Outrage as koalas found incinerated after government back-burn

WARNING - CONFRONTING IMAGES: At least four koalas have been found incinerated after a Victoria Government planned burn-off on Tuesday in state’s south-west, according to multiple reports.

Two were found dead, and another pair were euthanised after suffering severe dehydration and burns.

One anonymous source, who attended the 10-hectare-site at Mount Richmond National Park, told Yahoo News Australia the surviving koalas were in agony, with one audibly groaning in pain.

Two images of dead koalas in the Mount Richmond National Park.
Two koalas were found dead at the Mount Richmond National Park. Source: Supplied

"One in particular, his burns were shocking. Absolutely shocking," they said.

"His back feet were burned, all the fur on his ears was singed."

The surviving animals are believed to have suffered without treatment for days until a bushwalker tipped off rescue groups about their plight.

It’s feared at least seven other koalas could still be within the fire zone, but the danger of smouldering sink holes has hampered efforts to assist them.

Authorities investigating reports of koala deaths

The Department of Environment (DELWP) confirmed it was investigating the impact of the “low-intensity burn”.

Images and witness statements indicate a number of manna-gums, a prime koala feed tree, were burned to the top of the canopy.

“They seem to have just burned everything, the fires are so big and hot,” the bushwalker said.

Two images of burnt koalas inside the Mount Richmond National Park.
Two koalas rescued from the burn-off zone were later euthanised due to the severity of their injuries. Source: Supplied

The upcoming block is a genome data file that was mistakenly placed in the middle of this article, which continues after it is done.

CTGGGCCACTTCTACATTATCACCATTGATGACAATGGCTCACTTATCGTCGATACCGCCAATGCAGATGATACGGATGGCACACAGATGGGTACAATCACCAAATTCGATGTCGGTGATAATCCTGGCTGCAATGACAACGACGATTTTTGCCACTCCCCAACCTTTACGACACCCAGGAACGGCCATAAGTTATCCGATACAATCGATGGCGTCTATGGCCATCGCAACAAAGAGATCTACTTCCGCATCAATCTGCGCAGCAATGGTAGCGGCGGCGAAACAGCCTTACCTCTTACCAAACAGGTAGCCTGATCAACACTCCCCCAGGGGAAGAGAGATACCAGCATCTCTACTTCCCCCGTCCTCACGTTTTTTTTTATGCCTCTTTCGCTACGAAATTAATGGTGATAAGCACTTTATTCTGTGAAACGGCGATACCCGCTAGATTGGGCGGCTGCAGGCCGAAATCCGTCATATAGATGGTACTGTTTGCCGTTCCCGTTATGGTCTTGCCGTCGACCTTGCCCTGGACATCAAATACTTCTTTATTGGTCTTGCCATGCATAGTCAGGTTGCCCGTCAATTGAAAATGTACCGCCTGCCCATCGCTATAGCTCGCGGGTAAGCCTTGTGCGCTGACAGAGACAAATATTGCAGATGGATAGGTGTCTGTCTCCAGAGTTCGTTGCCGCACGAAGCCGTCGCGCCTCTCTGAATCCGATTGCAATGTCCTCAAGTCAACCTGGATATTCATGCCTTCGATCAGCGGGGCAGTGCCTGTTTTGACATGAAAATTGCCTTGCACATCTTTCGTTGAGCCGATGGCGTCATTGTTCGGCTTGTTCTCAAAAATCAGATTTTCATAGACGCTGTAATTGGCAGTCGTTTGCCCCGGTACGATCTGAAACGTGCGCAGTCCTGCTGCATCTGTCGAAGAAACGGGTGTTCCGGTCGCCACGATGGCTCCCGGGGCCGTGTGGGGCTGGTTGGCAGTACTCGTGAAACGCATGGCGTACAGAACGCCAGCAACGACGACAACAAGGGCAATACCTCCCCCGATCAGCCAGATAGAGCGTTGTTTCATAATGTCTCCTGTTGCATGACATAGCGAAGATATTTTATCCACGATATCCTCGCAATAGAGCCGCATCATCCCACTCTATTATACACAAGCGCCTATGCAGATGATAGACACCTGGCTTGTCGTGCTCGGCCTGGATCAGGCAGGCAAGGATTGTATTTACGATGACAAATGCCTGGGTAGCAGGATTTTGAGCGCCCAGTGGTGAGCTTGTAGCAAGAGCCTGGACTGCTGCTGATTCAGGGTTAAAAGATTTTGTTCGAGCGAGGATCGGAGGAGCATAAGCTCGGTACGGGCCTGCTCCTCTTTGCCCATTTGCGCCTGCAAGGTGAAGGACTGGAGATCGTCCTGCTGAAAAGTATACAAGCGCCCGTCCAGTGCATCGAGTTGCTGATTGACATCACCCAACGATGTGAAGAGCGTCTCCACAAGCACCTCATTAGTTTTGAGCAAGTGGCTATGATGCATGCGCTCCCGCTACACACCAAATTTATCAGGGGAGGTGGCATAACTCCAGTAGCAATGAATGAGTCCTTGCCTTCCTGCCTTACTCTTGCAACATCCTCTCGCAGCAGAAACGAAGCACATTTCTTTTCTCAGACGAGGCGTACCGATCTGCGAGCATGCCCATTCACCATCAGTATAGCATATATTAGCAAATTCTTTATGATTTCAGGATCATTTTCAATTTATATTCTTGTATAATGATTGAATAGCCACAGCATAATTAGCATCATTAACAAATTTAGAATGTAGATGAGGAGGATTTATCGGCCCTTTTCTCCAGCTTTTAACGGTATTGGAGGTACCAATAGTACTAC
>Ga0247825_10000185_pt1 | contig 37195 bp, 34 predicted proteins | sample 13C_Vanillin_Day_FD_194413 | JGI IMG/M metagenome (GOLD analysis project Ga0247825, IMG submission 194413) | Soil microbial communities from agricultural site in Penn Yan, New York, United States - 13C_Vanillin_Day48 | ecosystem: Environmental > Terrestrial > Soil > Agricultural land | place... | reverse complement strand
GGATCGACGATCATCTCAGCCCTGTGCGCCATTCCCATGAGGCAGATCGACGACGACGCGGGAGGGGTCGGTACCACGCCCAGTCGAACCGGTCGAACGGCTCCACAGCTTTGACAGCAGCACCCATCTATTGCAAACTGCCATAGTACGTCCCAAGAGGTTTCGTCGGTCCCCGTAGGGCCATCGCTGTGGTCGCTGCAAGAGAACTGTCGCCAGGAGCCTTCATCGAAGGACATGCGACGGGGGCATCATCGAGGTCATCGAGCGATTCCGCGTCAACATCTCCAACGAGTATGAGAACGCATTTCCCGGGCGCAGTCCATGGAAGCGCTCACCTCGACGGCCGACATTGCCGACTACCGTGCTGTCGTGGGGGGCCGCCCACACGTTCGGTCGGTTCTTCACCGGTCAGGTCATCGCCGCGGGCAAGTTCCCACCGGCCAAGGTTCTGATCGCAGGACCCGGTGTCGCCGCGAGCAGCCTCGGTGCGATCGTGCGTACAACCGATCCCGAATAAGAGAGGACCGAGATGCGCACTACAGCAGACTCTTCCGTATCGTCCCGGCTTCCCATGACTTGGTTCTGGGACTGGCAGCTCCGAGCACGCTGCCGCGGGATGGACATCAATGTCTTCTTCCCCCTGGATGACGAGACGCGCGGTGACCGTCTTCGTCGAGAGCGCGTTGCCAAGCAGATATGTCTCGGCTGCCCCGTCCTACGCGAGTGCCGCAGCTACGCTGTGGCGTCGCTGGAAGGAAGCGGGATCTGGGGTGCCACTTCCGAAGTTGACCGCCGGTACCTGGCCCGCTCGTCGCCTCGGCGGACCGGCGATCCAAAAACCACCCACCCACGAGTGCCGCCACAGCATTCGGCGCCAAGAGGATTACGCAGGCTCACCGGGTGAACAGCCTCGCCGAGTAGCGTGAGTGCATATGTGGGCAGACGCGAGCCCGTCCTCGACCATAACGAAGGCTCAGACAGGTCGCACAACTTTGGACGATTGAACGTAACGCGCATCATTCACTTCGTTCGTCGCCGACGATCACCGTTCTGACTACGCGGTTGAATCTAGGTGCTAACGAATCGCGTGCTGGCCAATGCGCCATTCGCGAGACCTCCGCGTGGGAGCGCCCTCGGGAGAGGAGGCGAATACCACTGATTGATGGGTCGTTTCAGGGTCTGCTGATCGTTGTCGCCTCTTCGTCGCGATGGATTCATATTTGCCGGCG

DELWP said inspectors are on hand before and after burn-offs, to “to mitigate impacts on wildlife”.

As part of its process, the department generally check the burn perimeter prior to ignition and protect trees with koalas in them.

Witnesses to the destruction question why the koalas were not detected earlier as the trees are no taller than a one-story-house and were largely denuded of leaves following the burn-off.

All four animals were found close to a bush track and there are clear signs they had been flourishing in the area prior to the burn.

“They've burned all the trees out there, where we found the dead ones,” the first source said.

“There's koala poo everywhere out there, and it’s clear there had been healthy populations living in the forest.”

'Can't see how they would have made such a blatant mistake'

Anthony Amis from conservation non-profit Friends of the Earth, attended the scene on Sunday, and told Yahoo News Australia he’d never seen such density of koala poo in a forest before.

“For the people that lit the fires to go into that spot and not realise it was prime koala habitat, well I'm really scratching my head about that,” he said.

“I can't see how they would have made such a blatant mistake. I really can’t.

“(It appears), it was such an intense burn that the animals were killed in the trees and just dropped dead.”

Piles of koala scats inside the Mount Richmond National Park.
Piles of koala scats were photographed on the ground where the burn took place. Source: Anthony Amis

Unlike NSW, the ACT and Queensland, Victoria's koalas are not protected as an endangered species under Commonwealth conservation laws.

Wildlife rescuers are concerned the state's populations are under threat, and could be subject to localised extinctions due to industry, habitat loss and climate change.

Environment minister set to be quizzed on koala burn deaths

It's understood hundreds of hectares of national park could be subject to planned burns in the coming months.

After becoming aware of the incident, Animal Justice Party politician Andy Meddick told Yahoo News Australia on Sunday night he would take the issue up with Victoria's environment minister Lily D'Ambrosio.

Two images of dead koalas in the Mount Richmond National Park.
Two dead koalas were found close to a walking track within the national park. Source: Anthony Amis

"There are reports coming in about... koalas being burned alive during a planned burn," he said.

"I will speak to the minister first thing in the morning to seek to halt any further planned burns in the area until this has been investigated.

"If there must be further planned burns, then steps must be put in place to undertake koala counts, and move these animals to safer areas."

Anyone requiring help for injured native animals can contact Wildlife Victoria on (03) 8400 7300.

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